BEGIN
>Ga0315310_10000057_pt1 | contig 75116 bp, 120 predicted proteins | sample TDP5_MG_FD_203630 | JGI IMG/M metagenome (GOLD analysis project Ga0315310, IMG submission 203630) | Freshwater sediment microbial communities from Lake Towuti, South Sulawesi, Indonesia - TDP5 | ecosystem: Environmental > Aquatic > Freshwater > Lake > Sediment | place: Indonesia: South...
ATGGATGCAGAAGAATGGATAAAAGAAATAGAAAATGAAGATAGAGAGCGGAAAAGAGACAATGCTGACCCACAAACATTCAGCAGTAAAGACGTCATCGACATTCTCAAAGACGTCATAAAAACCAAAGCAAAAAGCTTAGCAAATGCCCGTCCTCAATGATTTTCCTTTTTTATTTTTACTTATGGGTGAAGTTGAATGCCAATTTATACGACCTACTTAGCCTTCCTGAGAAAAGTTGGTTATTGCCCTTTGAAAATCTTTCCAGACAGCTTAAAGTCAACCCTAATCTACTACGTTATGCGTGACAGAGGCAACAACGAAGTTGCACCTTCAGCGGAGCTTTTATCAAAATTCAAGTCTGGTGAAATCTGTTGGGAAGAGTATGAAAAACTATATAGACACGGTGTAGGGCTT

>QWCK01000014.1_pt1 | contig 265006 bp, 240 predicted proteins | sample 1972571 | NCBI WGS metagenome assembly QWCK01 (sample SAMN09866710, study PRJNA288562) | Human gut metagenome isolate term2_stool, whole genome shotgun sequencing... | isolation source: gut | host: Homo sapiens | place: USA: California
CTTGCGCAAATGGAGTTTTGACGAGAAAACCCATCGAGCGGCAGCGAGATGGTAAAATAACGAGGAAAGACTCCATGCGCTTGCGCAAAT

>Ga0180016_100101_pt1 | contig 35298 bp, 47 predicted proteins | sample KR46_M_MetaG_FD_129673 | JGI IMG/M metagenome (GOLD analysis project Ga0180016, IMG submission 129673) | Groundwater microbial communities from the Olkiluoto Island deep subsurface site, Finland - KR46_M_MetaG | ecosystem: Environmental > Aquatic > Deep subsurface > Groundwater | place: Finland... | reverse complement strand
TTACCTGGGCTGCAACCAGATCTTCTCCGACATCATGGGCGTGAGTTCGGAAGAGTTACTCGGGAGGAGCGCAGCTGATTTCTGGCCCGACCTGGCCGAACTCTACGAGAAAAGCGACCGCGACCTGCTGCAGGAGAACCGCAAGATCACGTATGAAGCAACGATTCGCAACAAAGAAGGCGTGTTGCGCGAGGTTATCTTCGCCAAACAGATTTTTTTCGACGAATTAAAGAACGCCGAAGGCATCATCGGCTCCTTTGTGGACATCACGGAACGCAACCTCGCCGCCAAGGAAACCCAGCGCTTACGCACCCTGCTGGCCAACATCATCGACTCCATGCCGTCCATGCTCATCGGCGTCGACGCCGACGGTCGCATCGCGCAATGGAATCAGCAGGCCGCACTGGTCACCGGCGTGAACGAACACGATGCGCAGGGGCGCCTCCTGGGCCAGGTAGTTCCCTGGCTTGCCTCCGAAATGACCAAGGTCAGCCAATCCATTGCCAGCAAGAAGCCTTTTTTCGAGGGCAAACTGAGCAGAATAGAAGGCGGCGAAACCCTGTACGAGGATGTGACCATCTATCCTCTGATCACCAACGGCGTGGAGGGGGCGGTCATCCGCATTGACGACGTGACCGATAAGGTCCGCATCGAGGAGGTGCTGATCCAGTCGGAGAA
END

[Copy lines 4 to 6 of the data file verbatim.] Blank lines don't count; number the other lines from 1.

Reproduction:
CTTGCGCAAATGGAGTTTTGACGAGAAAACCCATCGAGCGGCAGCGAGATGGTAAAATAACGAGGAAAGACTCCATGCGCTTGCGCAAAT

>Ga0180016_100101_pt1 | contig 35298 bp, 47 predicted proteins | sample KR46_M_MetaG_FD_129673 | JGI IMG/M metagenome (GOLD analysis project Ga0180016, IMG submission 129673) | Groundwater microbial communities from the Olkiluoto Island deep subsurface site, Finland - KR46_M_MetaG | ecosystem: Environmental > Aquatic > Deep subsurface > Groundwater | place: Finland... | reverse complement strand
TTACCTGGGCTGCAACCAGATCTTCTCCGACATCATGGGCGTGAGTTCGGAAGAGTTACTCGGGAGGAGCGCAGCTGATTTCTGGCCCGACCTGGCCGAACTCTACGAGAAAAGCGACCGCGACCTGCTGCAGGAGAACCGCAAGATCACGTATGAAGCAACGATTCGCAACAAAGAAGGCGTGTTGCGCGAGGTTATCTTCGCCAAACAGATTTTTTTCGACGAATTAAAGAACGCCGAAGGCATCATCGGCTCCTTTGTGGACATCACGGAACGCAACCTCGCCGCCAAGGAAACCCAGCGCTTACGCACCCTGCTGGCCAACATCATCGACTCCATGCCGTCCATGCTCATCGGCGTCGACGCCGACGGTCGCATCGCGCAATGGAATCAGCAGGCCGCACTGGTCACCGGCGTGAACGAACACGATGCGCAGGGGCGCCTCCTGGGCCAGGTAGTTCCCTGGCTTGCCTCCGAAATGACCAAGGTCAGCCAATCCATTGCCAGCAAGAAGCCTTTTTTCGAGGGCAAACTGAGCAGAATAGAAGGCGGCGAAACCCTGTACGAGGATGTGACCATCTATCCTCTGATCACCAACGGCGTGGAGGGGGCGGTCATCCGCATTGACGACGTGACCGATAAGGTCCGCATCGAGGAGGTGCTGATCCAGTCGGAGAA